The Land Rover always has given us the impression of the wild outdoors and surprisingly, this car lives up to that expectation.
The ruggedness of the design is continuous from outside to inside. The design of Defender is made on Land Rover’s D7x architecture which is crafted with a unibody frame made of aluminum and high-stress steel. The overall shape is boxy yet modern so you can take this to a trip in the jungle or in more arid conditions like a desert. Pretty sure you’d drop your jaw at an incoming sandstorm and just watch how that dust will just strip away the paint from your car, but close it up because the bumper looks like a smug Transformer and he wants to let you know it’s just a breeze.
This is not just being figurative. The Land Rover Defender curb weighs at 5773 pounds and with the additional 7-passenger capacity; this may be good for a lifetime of heavy outdoor terrain drives. The engineers made sure that it can support a seven-ton load on top of its suspension. What’s also surprising is the engine displacement – at a 182.8 cubic inch, this is relatively light when you compare the massive housing it’s placed in. The weight distribution still allows climbs and downhill drives without toppling over. It’s that stable. The 11.5-inch clearance helps avoid rocks from doing damage to the underside, in addition to having the aluminum bash plates so it doesn’t dent the any of the fuel tanks or oil reservoirs. Or anything else. With that much weight and traction caused by the wheels, a pebble sent flying could probably leave a considerable mark on any of those areas. The roof rack also provides some storage space for your driftwood collection from your local forest park but remember to secure it with cables because it will simply fall off when going down a steep hill.
The hood houses a 3.0 liter inline-six + electric motor capable of an output of 395 hp and 406 lb-ft torque so it can push through mud, grass and rock. On a concrete pavement, it’s going to be a smooth drive as the 8-speed transmission responds well to shifts. The redline is marked at 6800 rpm which is not bad for a hefty SUV but the braking system is hard to get along with. There’s a slight delay after the initial pedal stroke and if you’re not strapped-in you may just find your faced pressed against the windshield. For that kind of performance, the fuel tank has to have a good capacity which is at 23.8 gallons. The manufacturers recommend running it on unleaded premium.
Moving from engine to interior, everything still shouts bold and powerful. The dash has chunky buttons and blocky stylized text. Everything should be proportional to the space used but it doesn’t hold true on the rear-end of the cabin. The dust colored trims inside are not just there for the consistent color scheme, it camouflages dirt that gets inside. Can’t argue if that’s a good thing or not, but it works well for an SUV that likes to get down and dirty. For ease of cleaning, the floor has a layer of plastic but it doesn’t have a drain and no slant so cleaning is needed after heavy use. The rear compartment is also made of plastic but it the manufacturing quality is questionable.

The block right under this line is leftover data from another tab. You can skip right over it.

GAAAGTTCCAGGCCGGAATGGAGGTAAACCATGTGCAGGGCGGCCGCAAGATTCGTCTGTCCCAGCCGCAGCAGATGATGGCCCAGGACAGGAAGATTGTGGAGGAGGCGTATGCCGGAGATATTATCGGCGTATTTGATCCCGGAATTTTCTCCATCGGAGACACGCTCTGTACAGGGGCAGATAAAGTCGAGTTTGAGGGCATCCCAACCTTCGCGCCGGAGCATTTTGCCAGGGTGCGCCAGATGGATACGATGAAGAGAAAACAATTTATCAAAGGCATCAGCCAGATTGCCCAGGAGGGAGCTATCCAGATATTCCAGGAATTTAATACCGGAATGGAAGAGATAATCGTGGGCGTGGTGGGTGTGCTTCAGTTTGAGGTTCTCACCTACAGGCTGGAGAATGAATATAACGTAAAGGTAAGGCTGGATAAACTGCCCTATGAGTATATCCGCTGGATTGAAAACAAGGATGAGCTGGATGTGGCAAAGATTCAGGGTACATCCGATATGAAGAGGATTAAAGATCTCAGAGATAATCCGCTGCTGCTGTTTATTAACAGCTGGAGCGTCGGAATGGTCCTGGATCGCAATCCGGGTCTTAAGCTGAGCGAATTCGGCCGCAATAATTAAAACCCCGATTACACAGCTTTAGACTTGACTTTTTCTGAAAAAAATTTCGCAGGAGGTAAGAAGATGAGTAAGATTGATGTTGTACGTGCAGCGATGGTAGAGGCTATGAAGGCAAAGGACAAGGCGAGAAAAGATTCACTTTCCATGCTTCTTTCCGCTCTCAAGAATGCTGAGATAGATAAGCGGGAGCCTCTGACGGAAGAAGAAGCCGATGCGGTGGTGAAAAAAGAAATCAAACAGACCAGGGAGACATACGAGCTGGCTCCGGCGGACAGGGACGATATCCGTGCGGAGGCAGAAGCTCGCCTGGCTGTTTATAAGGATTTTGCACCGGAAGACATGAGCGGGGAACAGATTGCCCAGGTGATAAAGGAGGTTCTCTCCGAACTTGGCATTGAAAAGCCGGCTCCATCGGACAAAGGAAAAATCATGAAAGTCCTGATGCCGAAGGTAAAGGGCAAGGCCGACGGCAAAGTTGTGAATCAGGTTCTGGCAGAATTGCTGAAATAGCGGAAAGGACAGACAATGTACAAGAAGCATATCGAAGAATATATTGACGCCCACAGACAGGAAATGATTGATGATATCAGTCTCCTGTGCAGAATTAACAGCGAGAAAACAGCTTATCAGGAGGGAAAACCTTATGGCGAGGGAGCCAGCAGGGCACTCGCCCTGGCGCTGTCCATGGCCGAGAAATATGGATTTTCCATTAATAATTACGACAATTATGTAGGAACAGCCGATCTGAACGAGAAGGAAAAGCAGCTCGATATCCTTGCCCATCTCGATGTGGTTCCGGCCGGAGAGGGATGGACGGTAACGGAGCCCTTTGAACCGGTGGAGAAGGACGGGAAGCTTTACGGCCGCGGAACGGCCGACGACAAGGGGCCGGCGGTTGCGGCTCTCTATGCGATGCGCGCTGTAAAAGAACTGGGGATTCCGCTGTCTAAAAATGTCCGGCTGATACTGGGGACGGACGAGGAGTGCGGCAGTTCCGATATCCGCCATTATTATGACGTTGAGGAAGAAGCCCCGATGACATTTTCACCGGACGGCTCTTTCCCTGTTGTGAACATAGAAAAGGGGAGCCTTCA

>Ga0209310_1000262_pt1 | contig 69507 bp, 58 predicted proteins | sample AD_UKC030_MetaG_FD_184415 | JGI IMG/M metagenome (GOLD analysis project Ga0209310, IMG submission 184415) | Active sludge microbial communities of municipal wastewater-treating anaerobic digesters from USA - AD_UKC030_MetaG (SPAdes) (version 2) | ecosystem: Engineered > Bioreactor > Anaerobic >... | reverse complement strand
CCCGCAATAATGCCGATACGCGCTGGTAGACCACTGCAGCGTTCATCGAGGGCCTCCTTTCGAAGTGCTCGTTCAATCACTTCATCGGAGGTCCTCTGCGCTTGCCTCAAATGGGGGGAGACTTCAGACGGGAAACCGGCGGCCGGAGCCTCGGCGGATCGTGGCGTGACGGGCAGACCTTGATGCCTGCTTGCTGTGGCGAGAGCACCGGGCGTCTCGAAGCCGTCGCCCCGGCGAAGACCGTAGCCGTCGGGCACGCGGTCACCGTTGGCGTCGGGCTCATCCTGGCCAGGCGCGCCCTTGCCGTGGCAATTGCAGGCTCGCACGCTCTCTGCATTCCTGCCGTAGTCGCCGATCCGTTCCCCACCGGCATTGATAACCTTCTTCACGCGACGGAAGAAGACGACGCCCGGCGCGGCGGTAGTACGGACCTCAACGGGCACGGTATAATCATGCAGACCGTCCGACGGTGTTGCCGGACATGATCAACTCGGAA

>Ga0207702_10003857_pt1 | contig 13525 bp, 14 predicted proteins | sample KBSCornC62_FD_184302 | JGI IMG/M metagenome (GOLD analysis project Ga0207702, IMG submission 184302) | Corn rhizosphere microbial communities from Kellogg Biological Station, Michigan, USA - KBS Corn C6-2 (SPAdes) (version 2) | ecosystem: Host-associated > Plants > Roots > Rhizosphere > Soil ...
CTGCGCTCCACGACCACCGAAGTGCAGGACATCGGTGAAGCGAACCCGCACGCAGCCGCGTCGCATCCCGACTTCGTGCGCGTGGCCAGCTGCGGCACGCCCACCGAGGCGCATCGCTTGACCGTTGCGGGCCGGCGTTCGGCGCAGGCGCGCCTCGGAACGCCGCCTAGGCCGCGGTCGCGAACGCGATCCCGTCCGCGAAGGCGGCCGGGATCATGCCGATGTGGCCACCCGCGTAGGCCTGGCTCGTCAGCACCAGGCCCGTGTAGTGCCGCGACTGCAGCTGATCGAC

The seats are also configurable – the second and third rows can make way for extra luggage or the have all 7 people fit comfortably inside. Alpine lights at each side allow for some viewing pleasure while providing natural lighting and doesn’t appear intrusive to backseat passengers.
This is not to say the Defender only works well in rough, semi-dry terrain. Even in wet environments, the electronics still work well. Ultrasonic sensors below the mirrors monitor water surface level so that it can give notifications whether it’s going to allow you for a deep-dive or skinny-dipping although for the truly adventurous, it’s going to be useful to remember that the snorkel allows for a fording depth of 35.4 inches. You’re going to need air for that so when you get back to the surface the Defender also let’s you drive across rocky terrain like an adult skipping over Lego’s – you’re still going to be in one piece, albeit, shaken. When the air springs are fully-inflated, the frame doesn’t skid lower than what the suspension should drop to, if that ever happens.
In terms of serviceability, don’t expect much. There were a few reported problems with the Land Rover – the unresponsive satellite radio, camera systems failing, and a few other not-so critical manufacturing skips. This might be due to problems with logistics as what the company claims to say but for a car made for heavy-duty, expect some long life out of the Land Rover Defender before it gives out (which we’re hoping would be a really long time).
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